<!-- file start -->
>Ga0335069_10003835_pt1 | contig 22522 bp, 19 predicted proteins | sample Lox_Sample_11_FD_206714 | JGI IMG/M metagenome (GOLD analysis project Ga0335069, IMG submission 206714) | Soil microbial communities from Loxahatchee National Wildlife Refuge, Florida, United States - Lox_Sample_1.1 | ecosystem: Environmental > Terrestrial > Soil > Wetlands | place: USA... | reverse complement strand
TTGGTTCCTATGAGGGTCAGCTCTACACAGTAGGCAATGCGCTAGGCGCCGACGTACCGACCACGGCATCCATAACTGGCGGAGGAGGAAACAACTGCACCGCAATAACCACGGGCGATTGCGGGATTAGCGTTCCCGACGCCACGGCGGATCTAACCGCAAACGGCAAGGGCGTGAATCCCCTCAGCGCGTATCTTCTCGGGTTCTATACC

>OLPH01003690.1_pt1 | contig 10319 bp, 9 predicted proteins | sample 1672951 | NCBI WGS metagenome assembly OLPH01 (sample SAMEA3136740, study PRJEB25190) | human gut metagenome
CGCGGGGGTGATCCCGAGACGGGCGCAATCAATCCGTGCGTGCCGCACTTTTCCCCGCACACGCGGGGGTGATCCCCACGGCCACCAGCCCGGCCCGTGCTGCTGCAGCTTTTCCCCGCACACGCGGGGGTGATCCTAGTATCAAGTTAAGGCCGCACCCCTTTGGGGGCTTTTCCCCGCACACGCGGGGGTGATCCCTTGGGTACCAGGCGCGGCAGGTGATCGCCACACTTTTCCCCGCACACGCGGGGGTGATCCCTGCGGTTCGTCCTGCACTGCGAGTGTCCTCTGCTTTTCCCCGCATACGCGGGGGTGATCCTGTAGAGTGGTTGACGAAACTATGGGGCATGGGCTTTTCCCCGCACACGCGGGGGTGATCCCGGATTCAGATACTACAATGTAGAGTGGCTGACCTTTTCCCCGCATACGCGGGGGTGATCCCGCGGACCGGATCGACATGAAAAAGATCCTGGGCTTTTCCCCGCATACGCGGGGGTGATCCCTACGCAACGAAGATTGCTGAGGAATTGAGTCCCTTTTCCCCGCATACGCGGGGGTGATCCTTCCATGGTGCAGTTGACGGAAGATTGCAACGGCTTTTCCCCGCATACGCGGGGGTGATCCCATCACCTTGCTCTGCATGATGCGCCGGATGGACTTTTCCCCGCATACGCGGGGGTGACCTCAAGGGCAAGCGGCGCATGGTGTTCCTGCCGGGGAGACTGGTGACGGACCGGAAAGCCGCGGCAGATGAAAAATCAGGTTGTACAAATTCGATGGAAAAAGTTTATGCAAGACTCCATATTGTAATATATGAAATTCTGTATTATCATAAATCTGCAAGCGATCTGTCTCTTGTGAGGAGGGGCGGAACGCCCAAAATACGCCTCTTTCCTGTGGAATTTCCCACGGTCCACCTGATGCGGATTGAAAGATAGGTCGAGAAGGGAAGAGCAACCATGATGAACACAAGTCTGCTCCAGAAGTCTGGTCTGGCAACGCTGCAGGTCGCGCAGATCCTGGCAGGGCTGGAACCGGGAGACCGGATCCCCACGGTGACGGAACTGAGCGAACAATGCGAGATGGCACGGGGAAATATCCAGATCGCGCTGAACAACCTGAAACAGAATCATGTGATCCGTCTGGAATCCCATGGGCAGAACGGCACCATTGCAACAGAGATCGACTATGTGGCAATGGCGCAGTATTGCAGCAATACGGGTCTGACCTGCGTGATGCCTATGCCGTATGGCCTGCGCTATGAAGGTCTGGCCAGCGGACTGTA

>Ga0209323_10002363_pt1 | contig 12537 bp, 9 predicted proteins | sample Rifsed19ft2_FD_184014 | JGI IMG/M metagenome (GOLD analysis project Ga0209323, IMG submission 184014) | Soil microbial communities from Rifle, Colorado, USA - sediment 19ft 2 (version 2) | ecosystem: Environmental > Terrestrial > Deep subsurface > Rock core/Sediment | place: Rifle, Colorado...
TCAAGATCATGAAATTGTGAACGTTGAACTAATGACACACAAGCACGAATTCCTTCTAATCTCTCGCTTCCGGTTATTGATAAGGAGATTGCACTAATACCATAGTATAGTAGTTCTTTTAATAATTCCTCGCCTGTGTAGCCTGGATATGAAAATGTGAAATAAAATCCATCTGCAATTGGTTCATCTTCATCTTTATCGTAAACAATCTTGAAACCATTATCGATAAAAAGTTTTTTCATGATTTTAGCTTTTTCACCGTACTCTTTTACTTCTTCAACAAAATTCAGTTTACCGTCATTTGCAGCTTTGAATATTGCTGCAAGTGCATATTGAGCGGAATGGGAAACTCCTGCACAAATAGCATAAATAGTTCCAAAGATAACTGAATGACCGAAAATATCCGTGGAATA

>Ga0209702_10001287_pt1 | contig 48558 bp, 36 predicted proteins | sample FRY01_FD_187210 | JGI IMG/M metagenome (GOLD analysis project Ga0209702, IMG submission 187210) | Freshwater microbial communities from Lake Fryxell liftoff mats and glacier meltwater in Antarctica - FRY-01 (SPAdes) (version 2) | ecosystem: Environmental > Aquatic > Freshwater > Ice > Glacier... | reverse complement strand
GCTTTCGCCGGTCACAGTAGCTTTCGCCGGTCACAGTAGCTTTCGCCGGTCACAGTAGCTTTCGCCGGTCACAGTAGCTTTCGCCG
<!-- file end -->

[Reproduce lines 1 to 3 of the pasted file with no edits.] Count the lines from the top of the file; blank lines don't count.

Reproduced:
>Ga0335069_10003835_pt1 | contig 22522 bp, 19 predicted proteins | sample Lox_Sample_11_FD_206714 | JGI IMG/M metagenome (GOLD analysis project Ga0335069, IMG submission 206714) | Soil microbial communities from Loxahatchee National Wildlife Refuge, Florida, United States - Lox_Sample_1.1 | ecosystem: Environmental > Terrestrial > Soil > Wetlands | place: USA... | reverse complement strand
TTGGTTCCTATGAGGGTCAGCTCTACACAGTAGGCAATGCGCTAGGCGCCGACGTACCGACCACGGCATCCATAACTGGCGGAGGAGGAAACAACTGCACCGCAATAACCACGGGCGATTGCGGGATTAGCGTTCCCGACGCCACGGCGGATCTAACCGCAAACGGCAAGGGCGTGAATCCCCTCAGCGCGTATCTTCTCGGGTTCTATACC

>OLPH01003690.1_pt1 | contig 10319 bp, 9 predicted proteins | sample 1672951 | NCBI WGS metagenome assembly OLPH01 (sample SAMEA3136740, study PRJEB25190) | human gut metagenome